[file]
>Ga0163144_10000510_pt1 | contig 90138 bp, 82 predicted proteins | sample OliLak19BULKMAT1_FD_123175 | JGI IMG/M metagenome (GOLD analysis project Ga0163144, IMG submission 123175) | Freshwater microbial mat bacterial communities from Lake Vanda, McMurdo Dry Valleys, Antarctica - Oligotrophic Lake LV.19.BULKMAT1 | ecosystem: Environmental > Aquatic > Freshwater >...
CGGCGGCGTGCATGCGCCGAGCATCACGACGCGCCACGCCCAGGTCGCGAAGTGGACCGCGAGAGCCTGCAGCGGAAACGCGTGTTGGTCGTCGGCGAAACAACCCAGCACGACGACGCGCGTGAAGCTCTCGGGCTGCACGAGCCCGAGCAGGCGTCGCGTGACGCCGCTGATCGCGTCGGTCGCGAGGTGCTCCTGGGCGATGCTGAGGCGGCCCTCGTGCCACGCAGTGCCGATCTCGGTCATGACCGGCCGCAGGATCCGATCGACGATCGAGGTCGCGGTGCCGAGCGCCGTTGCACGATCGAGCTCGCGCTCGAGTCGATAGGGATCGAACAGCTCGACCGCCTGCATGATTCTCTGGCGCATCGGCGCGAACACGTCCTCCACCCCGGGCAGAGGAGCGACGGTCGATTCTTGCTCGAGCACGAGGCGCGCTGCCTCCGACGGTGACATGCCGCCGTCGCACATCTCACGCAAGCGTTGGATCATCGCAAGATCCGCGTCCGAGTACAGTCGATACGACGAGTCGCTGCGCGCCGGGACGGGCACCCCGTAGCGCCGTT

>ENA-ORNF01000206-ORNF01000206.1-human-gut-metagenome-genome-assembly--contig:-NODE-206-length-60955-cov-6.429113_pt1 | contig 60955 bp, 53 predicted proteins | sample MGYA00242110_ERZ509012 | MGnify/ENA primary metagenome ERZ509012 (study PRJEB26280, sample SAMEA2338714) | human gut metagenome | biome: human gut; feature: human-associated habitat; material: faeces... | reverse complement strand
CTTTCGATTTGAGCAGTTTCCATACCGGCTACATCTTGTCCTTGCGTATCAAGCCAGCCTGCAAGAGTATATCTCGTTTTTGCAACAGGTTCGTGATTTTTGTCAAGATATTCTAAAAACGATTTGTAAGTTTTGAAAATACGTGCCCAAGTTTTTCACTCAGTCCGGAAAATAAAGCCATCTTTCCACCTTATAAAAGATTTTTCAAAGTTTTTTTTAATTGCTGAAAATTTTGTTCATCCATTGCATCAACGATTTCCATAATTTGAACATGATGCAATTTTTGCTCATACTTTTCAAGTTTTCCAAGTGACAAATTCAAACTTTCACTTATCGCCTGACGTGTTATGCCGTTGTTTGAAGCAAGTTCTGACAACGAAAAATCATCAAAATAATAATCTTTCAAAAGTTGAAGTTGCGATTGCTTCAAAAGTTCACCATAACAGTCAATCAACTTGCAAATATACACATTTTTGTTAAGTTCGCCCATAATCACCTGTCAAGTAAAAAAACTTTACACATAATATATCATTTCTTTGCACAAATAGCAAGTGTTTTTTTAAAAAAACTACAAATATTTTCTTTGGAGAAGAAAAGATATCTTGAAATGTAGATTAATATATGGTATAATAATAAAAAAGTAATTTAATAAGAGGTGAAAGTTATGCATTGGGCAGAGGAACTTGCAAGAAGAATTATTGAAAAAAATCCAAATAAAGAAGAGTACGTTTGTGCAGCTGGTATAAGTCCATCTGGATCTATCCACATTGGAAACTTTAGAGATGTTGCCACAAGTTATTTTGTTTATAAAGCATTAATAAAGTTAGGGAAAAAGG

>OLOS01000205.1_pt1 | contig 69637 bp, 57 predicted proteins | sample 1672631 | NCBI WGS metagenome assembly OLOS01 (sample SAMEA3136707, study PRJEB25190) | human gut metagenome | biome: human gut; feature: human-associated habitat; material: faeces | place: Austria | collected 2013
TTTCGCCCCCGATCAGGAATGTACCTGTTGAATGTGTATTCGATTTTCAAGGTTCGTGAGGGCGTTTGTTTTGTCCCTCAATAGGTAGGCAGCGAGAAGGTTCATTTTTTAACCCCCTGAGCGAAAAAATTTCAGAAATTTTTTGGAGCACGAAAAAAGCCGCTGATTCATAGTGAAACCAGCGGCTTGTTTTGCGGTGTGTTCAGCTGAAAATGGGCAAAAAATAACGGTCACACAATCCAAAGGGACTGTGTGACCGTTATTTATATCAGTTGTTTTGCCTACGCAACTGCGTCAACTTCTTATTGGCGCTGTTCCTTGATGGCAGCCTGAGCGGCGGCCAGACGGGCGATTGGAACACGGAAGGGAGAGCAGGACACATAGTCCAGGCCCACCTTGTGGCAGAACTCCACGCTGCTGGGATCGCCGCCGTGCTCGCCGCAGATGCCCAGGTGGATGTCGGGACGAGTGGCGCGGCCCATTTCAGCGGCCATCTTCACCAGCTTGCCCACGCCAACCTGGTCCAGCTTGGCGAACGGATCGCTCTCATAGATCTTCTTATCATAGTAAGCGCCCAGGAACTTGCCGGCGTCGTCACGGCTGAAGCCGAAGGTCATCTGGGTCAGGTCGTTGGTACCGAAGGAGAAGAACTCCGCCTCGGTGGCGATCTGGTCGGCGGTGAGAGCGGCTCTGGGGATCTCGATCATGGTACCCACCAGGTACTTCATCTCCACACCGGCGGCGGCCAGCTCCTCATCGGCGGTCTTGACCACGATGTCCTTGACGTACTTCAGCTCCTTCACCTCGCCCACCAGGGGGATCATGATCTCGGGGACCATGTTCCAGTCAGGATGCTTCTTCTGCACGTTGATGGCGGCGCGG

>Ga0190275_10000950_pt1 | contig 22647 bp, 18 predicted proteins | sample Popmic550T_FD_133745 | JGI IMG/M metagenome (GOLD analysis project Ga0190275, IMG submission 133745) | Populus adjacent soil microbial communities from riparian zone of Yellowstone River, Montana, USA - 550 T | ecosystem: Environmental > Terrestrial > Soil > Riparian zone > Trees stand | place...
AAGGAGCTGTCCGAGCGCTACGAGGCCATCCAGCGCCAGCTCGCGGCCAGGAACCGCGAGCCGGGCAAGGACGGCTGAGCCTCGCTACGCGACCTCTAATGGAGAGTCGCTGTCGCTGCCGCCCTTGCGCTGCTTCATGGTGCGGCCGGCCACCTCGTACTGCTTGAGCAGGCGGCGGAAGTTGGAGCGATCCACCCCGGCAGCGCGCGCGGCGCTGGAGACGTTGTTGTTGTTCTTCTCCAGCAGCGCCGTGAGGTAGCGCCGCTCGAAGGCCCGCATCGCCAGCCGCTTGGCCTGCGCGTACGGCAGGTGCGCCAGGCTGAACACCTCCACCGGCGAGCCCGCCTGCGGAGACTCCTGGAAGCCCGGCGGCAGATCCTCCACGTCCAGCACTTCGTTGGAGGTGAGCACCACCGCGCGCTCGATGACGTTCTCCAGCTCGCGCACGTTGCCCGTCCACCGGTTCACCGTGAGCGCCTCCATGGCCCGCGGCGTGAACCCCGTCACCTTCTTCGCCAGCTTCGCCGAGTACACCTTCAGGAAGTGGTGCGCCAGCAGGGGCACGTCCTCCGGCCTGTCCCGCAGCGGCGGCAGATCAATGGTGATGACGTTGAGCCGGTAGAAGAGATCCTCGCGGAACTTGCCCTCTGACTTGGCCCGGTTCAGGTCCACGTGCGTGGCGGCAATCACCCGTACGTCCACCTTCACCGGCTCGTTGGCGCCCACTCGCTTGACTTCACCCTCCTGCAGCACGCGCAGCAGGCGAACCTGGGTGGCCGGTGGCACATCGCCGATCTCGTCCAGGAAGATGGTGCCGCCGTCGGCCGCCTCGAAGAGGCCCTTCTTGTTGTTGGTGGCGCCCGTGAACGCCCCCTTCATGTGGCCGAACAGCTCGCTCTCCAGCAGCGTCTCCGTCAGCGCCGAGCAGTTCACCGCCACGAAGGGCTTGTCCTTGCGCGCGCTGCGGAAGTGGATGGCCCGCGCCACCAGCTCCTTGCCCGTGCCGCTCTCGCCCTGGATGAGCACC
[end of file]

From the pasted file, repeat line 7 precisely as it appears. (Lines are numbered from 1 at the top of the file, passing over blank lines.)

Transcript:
>Ga0190275_10000950_pt1 | contig 22647 bp, 18 predicted proteins | sample Popmic550T_FD_133745 | JGI IMG/M metagenome (GOLD analysis project Ga0190275, IMG submission 133745) | Populus adjacent soil microbial communities from riparian zone of Yellowstone River, Montana, USA - 550 T | ecosystem: Environmental > Terrestrial > Soil > Riparian zone > Trees stand | place...